“The first step is to penetrate the clouds of deceit and distortion and learn the truth about the world, then to organise and act to change it. That’s never been impossible and never been easy” – Noam Chomsky
On April 25th the United Nations officially released a report of the UN Secretary General’s Panel of Experts on Accountability in Sri Lanka. The report alleged that both the Sri Lankan government and LTTE were responsible for possible violation of humanitarian and human right law. The ethnic conflict gives context to the UN’s report that the Sri Lankan Army (SLA) slaughtered Tamils during the last phase of the war.
A draft of the report was given to the Government of Sri Lanka (GOSL) for their review and response prior to publication. It was intended to incorporate their response in the final document. The government obviously rattled by the findings in the report, leaked it to their slavish press and sought to mobilise the Sinhala masses against the UN and the West. The government used all tactics in their armoury to prevent its publication, and using the period before publication to hurl abuses at everyone connected with the report. The press instead of investigating the mass of information in the report and examining its recommendations – as it is their function in a democracy – set about ridiculing and vilifying the panel members for its contents. Sri Lankan media have been especially frantic in their attacks on UNSG Ban ki Moon for commissioning the report. They have dismissed the document as a “fabrication,” and contend that the UN researchers that documented the massacres of innocent Tamil victims of SLA are pursuing a vendetta against the Sri Lankan State.
Finally, GOSL blasted the report as “flawed, offensive and ridiculous” and decided not to issue a response and seek other ways of preventing any follow up action by the UN. Rejecting the report, the country’s Media Minister said, “The report is a fraud and biased and we reject it… We are not panicked, and even we made our protest when they appointed the panel with“.
GOSL hoped that mounting such a campaign would at best dissuade the publication of the report or at worst force a review and weaken its contents. That would not be surprising, since UN employees have been reporting the massacres to their bosses for years, with no effect. But surprisingly (compared to previous UN vacillation over Rwanda and Bosnia), in this instant, the UNSG stood his ground and published the report without mollifying Rajapakse’s government. Its most controversial parts are accusations against the government , which according to it “Most civilian casualties in the final phases of the war were caused by government shelling,” and it believed that “Tens of thousands lost their lives from January to May 2009, many of whom died anonymously in the carnage of the final few days.”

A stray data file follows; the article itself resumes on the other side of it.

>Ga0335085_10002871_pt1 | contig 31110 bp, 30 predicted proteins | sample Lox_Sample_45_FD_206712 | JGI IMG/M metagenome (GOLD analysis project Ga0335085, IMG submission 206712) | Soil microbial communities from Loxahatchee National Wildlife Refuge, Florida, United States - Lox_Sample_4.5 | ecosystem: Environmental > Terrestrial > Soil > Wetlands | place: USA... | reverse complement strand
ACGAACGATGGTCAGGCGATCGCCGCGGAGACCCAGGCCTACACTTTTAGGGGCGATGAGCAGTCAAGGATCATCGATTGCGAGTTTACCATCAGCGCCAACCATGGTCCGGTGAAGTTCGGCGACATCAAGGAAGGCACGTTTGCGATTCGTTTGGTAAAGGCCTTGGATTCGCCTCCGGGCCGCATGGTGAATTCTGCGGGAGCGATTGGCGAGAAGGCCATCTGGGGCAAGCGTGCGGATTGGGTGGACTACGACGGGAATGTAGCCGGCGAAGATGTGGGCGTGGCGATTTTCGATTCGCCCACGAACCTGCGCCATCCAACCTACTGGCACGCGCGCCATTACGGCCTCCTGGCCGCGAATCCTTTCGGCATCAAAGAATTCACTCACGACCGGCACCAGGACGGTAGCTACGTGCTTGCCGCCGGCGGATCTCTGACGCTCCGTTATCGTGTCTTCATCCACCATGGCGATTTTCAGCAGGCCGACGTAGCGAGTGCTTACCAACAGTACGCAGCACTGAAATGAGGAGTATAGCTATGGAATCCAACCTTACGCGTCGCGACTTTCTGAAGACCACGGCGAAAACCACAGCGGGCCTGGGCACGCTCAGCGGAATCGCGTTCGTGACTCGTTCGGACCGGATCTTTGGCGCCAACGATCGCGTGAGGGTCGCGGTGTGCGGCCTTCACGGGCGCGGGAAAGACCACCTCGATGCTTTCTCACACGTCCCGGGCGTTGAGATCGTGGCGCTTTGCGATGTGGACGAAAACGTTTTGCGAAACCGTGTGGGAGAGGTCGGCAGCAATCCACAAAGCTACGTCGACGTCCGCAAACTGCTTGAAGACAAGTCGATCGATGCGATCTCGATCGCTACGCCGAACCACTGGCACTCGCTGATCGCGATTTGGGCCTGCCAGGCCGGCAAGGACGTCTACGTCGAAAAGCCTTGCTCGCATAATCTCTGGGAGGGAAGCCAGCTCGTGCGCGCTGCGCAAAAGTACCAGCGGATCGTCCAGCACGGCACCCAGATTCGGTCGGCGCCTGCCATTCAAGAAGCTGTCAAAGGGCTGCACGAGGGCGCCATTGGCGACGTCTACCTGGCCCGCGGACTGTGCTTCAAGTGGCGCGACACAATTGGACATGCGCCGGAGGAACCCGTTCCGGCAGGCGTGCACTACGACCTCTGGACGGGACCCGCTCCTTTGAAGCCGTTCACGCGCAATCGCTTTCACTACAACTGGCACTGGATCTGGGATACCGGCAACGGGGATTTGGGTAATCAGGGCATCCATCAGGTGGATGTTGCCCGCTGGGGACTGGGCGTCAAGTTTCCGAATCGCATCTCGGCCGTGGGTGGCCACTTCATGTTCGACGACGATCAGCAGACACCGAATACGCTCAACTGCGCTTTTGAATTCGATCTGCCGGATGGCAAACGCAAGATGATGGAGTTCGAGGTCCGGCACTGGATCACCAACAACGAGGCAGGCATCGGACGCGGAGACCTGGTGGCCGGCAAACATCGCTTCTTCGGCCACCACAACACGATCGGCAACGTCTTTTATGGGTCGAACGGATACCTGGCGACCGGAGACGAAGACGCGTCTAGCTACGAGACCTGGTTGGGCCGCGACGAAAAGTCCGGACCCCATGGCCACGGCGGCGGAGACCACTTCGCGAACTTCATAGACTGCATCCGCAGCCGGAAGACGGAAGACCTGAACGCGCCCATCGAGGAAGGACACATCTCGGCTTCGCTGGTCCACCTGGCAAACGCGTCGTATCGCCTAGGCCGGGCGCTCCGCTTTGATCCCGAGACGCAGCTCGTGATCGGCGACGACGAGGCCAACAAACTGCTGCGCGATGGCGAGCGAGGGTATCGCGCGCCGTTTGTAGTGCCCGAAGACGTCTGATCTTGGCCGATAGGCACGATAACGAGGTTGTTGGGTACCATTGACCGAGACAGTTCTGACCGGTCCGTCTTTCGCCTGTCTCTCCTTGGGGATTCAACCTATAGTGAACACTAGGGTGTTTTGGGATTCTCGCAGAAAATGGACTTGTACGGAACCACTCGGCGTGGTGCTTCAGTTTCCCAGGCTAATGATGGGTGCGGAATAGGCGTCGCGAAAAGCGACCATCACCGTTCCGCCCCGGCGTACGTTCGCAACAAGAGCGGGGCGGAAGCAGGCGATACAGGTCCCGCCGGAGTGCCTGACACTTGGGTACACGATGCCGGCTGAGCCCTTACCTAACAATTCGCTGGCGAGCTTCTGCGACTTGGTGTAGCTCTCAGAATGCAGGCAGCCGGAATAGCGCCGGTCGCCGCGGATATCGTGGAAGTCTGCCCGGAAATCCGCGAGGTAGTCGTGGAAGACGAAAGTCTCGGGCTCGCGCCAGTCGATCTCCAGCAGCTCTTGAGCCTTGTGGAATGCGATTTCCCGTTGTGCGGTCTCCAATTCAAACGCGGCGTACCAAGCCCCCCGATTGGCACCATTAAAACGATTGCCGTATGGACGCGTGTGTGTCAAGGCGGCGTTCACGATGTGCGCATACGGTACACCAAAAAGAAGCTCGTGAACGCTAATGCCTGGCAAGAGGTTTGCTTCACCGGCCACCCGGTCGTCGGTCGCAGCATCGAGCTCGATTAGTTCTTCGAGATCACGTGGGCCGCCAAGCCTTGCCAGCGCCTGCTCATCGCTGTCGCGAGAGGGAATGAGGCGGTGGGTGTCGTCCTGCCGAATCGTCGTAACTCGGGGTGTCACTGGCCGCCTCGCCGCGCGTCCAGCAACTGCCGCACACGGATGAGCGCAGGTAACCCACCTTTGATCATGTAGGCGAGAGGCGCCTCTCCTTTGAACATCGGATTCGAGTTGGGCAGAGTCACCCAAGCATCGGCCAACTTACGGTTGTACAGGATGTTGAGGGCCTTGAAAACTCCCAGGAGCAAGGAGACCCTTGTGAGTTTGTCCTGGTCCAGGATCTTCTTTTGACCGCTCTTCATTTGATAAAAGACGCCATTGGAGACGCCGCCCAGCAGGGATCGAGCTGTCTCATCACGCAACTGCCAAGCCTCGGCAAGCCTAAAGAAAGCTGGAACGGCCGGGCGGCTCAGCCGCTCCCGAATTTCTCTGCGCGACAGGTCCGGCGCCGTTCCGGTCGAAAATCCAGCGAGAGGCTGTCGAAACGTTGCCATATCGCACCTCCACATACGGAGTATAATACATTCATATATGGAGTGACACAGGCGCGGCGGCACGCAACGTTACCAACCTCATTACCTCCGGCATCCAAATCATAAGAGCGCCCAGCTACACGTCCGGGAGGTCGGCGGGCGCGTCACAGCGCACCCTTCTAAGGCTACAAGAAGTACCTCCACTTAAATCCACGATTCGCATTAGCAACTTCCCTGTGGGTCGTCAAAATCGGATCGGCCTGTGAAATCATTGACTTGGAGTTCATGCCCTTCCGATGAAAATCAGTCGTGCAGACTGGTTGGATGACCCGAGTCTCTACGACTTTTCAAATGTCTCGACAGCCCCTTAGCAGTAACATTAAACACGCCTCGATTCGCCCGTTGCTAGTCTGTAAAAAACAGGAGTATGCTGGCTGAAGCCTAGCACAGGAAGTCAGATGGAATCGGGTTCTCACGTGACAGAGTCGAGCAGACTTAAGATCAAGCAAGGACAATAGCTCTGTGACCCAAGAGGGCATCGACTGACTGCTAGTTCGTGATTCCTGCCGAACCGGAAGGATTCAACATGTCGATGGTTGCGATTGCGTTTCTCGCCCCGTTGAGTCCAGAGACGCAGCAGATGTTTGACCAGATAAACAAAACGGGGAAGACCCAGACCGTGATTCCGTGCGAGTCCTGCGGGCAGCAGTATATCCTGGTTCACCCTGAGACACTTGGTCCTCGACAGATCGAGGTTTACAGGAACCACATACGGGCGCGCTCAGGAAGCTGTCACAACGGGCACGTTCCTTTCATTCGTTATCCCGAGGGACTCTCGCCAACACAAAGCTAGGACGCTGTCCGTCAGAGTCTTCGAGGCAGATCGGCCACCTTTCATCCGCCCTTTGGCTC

The War and Crimes against humanity
It is impossible to understand the current situation in Sri Lanka, or to make a contribution to resolving some of the acute problems, without recognising the reality of the many human right violations over the past twenty five years committed by all parties, the huge crime that profoundly colours every individual and every event in the island. Yet this is not what the report has attempted to do. It was addressing only the final phase of the war. It has found credible information that war crimes might have been committed and they need investigating by an Independent authority. This has pushed the panel report in the eyes of Sri Lankan Government as an extremely partial, even partisan role and perceive it as highly political.
Article 7 of the Rome Statute of the ICC, entitled =Crimes against Humanity‘, reads:
1. For the purpose of this Statute, “Crime against Humanity” means any of the following acts when committed as part of a widespread or systematic attack directed against any civilian population, with knowledge of the attack:
(e) Imprisonment or other severe deprivation of physical liberty in violation of fundamental rules of international law;
(g) Rape, enforced prostitution or any other form of sexual violence of comparable gravity;
(h) Persecution against any identifiable group or collectively on political, racial, national, ethnic, cultural, religious, gender as defined in paragraph 3, or other grounds that are universally recognized as impermissible under international law, in connection with any act referred to in this paragraph or any crime within the jurisdiction of the Court;
(i) Enforced disappearance of person
2. For the purpose of paragraph 1:
(a) ‘Attack directed against any civilian population’ means a course of conduct involving the multiple commission of acts referred to in paragraph 1 against any civilian population, pursuant to or in furtherance of a State or organizational policy to commit such attack;
(b) ‘Extermination’ includes the intentional infliction of conditions of life, inter alia the deprivation of access to food and medicine, calculated to bring about the destruction of part of a population;
(d) ‘Deportation or forcible transfer of population’ means forced displacement of the persons concerned by expulsion or other coercive acts from the area in which they are lawfully present, without grounds permitted under international law;